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Book Review : U.S. After the Reagan Revolution

August 06, 1987|JONATHAN KIRSCH

Post-Reagan America by Archibald L. Gillies, et al (World Policy Institute, 777 United Nations Plaza, New York, N.Y. 10017: $8.95, paperback, 174 pages)

"Post-Reagan America" is a briefing book for the new generation of Democratic presidential candidates, an off-the-shelf global strategy for the survival of American affluence and influence in what the authors insistently characterize as a "geo-economic world."

The five earnest essayists collected here, all affiliated with a progressive Washington think tank called the World Policy Institute, offer "ways of thinking that are much more appropriate to an emerging 'geo-economic world' than acting tough and showing the flag." They advocate a program of economic rejuvenation based on centralized government planning and spending, an end to Cold War confrontation, the reduction of nuclear and conventional military spending.

Still, after reading "Post-Reagan America" against the background noise of the Iran- contra hearings, I can only wonder if any politician who actually embraces these sensible but uninspiring policies will ever see the Oval Office.

The Cutting Edge

The contributors to "Post-Reagan America" style themselves and their policies as the cutting edge of political discourse, confronting "questions of an epochal proportion" and characterizing the 1988 presidential election as a test of our political system. The world of the late 20th Century, the authors insist, is one in which "economic strength and political dialogue, not military might, determine a nation's influence."

Yet, I fear that "Post-Reagan America" is already an antique, since it was conceived and written before we witnessed the moral self-immolation of Gary Hart and the spontaneous public beatification of Lt. Col. Oliver North. Our very recent history suggests a miraculous revival of Reaganism, and the Democrats are on the defensive once again.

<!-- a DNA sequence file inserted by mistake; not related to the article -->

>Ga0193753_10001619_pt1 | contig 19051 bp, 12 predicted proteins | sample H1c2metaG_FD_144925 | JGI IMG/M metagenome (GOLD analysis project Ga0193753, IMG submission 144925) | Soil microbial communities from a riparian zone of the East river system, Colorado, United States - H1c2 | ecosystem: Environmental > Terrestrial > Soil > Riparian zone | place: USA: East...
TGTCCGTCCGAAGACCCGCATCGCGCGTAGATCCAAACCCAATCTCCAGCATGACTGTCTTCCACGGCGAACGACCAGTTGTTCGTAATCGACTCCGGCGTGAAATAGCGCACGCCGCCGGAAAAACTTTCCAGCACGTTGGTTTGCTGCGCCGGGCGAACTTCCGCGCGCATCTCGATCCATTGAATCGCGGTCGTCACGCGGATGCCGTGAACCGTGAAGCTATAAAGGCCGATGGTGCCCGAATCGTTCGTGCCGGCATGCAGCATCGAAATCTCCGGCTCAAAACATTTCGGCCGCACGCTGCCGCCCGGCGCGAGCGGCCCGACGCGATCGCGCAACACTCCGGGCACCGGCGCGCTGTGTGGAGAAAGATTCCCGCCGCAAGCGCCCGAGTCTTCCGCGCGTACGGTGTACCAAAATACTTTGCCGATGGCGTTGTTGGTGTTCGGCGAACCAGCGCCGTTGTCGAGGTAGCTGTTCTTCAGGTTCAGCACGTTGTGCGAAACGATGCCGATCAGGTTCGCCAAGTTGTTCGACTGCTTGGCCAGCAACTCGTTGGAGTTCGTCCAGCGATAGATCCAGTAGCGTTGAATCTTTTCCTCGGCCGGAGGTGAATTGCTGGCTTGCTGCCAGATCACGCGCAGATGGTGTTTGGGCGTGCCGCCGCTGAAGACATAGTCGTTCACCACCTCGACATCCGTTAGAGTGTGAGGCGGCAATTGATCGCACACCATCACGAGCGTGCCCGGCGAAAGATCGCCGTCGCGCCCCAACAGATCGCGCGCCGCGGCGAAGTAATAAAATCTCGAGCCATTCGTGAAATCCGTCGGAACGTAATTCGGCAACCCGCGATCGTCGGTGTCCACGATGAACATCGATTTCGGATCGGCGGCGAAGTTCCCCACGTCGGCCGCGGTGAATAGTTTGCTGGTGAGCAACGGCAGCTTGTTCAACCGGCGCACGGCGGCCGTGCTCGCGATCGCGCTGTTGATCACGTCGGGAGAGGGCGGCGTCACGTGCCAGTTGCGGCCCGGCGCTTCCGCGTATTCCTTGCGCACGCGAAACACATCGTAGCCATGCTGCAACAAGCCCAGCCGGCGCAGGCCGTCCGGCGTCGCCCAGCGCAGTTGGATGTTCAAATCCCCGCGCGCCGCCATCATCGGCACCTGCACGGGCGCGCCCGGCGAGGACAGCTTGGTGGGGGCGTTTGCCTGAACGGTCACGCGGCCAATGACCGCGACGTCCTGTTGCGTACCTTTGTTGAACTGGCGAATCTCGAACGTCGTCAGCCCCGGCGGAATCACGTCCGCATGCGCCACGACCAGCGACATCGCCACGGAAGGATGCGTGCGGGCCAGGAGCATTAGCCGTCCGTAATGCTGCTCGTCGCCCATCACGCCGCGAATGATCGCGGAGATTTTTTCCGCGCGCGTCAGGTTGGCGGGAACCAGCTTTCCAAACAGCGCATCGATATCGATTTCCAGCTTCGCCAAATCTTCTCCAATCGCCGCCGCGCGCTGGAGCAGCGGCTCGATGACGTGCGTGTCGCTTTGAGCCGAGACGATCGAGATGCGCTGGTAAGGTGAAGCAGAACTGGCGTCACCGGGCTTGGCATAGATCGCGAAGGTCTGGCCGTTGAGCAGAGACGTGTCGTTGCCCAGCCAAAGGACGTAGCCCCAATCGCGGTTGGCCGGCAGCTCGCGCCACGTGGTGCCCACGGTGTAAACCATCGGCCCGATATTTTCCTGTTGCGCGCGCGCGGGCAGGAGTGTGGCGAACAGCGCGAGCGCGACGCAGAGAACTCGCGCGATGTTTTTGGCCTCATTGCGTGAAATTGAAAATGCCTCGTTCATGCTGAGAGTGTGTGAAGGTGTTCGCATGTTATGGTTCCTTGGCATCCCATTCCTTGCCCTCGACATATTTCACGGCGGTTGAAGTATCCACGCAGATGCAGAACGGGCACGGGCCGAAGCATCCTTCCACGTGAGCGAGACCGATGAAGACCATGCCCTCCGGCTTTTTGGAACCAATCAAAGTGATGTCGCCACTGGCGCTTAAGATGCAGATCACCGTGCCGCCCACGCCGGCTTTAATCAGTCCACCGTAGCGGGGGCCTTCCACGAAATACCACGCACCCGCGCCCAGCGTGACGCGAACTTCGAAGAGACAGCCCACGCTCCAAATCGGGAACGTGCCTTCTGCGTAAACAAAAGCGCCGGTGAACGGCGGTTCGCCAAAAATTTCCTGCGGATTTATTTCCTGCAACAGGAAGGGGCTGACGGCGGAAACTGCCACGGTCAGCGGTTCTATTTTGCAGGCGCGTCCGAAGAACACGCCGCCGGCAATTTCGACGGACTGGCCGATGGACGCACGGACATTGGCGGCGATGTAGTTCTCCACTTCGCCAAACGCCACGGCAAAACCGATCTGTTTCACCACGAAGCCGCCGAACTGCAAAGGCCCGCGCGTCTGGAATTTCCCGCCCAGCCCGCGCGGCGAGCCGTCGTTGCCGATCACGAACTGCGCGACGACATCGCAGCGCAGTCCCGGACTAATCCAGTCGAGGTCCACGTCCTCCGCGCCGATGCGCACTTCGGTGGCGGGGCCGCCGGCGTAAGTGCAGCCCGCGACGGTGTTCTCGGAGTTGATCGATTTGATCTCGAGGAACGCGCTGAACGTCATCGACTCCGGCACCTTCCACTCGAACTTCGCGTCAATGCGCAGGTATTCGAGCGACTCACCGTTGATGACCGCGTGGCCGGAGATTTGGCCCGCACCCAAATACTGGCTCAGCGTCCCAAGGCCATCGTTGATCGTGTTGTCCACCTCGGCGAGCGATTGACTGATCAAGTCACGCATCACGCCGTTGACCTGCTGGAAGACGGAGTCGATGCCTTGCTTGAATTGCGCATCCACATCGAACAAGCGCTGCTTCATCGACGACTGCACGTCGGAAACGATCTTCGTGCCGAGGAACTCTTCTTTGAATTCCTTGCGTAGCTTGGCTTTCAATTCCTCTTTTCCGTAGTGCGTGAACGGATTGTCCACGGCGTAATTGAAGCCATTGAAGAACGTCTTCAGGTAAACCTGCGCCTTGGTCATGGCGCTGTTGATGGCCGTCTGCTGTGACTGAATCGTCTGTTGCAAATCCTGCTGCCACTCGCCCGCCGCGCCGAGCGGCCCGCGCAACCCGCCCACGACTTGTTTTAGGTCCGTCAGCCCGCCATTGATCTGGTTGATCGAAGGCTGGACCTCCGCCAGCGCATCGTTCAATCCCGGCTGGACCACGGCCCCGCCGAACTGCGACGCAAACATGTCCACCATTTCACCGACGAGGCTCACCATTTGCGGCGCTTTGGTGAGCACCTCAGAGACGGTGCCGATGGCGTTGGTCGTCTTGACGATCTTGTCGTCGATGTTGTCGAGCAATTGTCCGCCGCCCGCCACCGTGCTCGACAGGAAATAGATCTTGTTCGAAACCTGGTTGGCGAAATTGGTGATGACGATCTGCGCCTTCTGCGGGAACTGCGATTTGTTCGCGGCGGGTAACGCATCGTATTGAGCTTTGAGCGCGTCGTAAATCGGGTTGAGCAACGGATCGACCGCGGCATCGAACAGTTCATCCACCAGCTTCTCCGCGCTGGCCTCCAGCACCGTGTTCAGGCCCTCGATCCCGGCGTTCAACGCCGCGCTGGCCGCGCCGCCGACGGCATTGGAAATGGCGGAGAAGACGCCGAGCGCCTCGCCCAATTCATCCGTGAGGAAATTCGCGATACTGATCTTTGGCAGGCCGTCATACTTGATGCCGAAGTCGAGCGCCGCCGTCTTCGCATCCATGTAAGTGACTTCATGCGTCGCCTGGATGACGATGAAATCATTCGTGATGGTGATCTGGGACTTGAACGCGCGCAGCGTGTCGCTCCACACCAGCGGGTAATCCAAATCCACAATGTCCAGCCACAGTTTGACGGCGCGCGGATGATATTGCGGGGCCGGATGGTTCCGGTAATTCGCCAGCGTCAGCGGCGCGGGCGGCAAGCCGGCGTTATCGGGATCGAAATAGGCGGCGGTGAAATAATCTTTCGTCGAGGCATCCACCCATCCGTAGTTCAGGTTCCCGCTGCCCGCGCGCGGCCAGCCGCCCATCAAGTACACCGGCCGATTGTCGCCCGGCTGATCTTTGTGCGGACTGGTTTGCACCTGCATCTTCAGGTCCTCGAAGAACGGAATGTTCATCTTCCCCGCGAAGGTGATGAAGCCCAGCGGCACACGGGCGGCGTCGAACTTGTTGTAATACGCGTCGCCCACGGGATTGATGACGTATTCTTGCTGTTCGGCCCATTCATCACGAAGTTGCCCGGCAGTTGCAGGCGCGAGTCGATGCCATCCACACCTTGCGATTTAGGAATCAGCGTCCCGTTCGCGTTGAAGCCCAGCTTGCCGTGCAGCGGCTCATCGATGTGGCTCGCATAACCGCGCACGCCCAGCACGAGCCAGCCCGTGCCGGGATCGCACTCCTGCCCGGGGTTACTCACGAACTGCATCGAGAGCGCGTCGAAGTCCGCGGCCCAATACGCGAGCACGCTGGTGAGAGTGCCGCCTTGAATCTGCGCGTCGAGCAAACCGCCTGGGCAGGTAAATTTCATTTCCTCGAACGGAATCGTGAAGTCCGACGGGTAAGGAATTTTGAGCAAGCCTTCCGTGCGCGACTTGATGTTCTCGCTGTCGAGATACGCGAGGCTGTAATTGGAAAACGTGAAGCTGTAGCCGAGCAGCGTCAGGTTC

Of course, if the Democrats want some new ideas, the authors of "Post-Reagan America" have a few. But the ideas in "Post-Reagan America" seem politically sterile--if the American electorate can fall in love with a desk-bound Rambo-like North, with his Reagan-like genius for simple solutions to complex problems, his gunpowder patriotism and his facile sentimentality, what will the voters make of the cool, complex, cerebral policies that are offered up in "Post-Reagan America" as the last, best hope for democracy?

The essayists simply write off the Reagan Administration and "the Babbitry of its spirit."

"(Reagan's) politics represented one last desperate attempt to recapture American prosperity and security, largely through laissez-faire economic policies and military assertiveness," writes Archibald L. Gillies, president of the institute. "But for all his talk of an America standing tall again, Reagan did nothing to reverse America's decline (in fact, he only accelerated it) or to relieve the tensions between America's overextended, overmilitarized international role, and its weakened economic and social base."

And the unreconstructed Democrats are not much better, according to "Post-Reagan America." The mainstream of the traditional Democratic Party "cannot conceive of prosperity and social justice except in terms of small, narrow programs that pit the near-poor against the poor," writes contributor Jeff Faux. "Their analysis would lead us to conclude that we must be reconciled to a future of unemployment, job insecurity, the destruction of the family farm, and helplessness against unfair foreign competition. All we can do is hunker down while the forces of history run over us."

Going With the Flow

Of course, the authors of "Post-Reagan America" have a pretty good notion of how to go with the flow of history. Their alternative, which they cheerfully characterize as a radical one, emphasizes government planning and spending to achieve increased employment, higher wages and greater Above all, "Post-Reagan America" guarantees its own irrelevance in the upcoming presidential campaign because it wholly ignores the most important single element of American politics in an era of public opinion polls, packaged candidates and 30-second spots--the vocabulary of values, aspirations, and ideals which can be used to capture the imagination of the American voter. That's the real genius of Reagan, of course, and North, too. And the absence of such a vocabulary is the real failing of "Post-Reagan America."

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